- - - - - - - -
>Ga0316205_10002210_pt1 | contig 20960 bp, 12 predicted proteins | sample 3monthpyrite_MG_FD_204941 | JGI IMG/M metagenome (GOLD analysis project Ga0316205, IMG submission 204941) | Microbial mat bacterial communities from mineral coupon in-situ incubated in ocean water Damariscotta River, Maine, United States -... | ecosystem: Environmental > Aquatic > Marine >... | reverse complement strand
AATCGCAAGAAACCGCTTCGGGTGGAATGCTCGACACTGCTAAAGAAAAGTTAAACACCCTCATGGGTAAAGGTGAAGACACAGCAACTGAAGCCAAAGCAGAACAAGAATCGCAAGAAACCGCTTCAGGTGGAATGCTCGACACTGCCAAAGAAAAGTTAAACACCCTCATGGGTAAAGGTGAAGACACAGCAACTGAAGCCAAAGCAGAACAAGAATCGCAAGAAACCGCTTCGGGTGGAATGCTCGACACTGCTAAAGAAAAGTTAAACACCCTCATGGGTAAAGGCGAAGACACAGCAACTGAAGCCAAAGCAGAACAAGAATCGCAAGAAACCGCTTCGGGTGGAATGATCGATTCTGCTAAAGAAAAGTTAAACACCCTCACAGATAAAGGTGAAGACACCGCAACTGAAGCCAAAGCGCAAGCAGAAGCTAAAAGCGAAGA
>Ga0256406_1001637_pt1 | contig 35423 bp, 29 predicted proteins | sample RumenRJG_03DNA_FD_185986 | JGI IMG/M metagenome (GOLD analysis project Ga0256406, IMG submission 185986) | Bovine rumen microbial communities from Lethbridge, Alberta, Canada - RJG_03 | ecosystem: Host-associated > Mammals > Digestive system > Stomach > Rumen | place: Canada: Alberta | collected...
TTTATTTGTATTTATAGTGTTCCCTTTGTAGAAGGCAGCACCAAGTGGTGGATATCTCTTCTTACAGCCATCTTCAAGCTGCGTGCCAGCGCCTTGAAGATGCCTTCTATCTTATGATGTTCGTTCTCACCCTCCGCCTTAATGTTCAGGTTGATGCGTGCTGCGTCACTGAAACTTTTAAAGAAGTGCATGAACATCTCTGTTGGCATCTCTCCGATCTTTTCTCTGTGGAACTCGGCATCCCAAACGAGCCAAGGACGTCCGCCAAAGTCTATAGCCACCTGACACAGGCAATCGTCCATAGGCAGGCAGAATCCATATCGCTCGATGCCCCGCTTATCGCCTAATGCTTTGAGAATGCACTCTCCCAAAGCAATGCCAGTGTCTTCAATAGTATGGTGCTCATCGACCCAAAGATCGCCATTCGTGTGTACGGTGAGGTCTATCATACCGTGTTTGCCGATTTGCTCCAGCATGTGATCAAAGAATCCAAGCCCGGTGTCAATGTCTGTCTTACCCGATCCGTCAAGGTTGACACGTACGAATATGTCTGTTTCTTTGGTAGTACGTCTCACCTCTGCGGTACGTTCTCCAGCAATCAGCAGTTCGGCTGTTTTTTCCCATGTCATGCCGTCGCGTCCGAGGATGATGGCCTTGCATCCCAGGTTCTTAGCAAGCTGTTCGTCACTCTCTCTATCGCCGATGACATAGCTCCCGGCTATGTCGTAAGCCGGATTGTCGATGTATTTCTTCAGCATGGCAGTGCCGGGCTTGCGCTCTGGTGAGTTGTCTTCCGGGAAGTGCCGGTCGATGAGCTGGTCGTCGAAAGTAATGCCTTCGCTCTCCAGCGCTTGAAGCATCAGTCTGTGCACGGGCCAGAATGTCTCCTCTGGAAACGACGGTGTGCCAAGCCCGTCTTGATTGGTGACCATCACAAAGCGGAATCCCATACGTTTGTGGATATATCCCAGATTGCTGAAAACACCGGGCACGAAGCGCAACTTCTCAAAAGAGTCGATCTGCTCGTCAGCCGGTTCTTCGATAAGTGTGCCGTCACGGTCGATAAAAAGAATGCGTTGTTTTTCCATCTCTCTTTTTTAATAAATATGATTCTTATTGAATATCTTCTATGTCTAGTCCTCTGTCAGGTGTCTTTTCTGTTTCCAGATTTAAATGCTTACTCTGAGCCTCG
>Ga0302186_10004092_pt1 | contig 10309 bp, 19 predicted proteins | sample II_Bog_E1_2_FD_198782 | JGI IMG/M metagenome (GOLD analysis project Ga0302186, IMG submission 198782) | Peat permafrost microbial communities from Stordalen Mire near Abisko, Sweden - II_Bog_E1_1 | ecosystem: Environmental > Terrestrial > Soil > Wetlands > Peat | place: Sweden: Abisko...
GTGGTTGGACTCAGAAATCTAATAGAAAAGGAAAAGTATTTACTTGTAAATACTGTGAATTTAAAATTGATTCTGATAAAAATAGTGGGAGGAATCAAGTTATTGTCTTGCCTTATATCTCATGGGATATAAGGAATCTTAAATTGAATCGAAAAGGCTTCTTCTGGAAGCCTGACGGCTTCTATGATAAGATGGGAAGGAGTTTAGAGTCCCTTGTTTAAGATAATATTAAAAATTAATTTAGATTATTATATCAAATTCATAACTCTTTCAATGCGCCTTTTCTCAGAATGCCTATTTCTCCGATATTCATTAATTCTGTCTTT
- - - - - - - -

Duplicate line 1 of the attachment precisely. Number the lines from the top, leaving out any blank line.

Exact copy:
>Ga0316205_10002210_pt1 | contig 20960 bp, 12 predicted proteins | sample 3monthpyrite_MG_FD_204941 | JGI IMG/M metagenome (GOLD analysis project Ga0316205, IMG submission 204941) | Microbial mat bacterial communities from mineral coupon in-situ incubated in ocean water Damariscotta River, Maine, United States -... | ecosystem: Environmental > Aquatic > Marine >... | reverse complement strand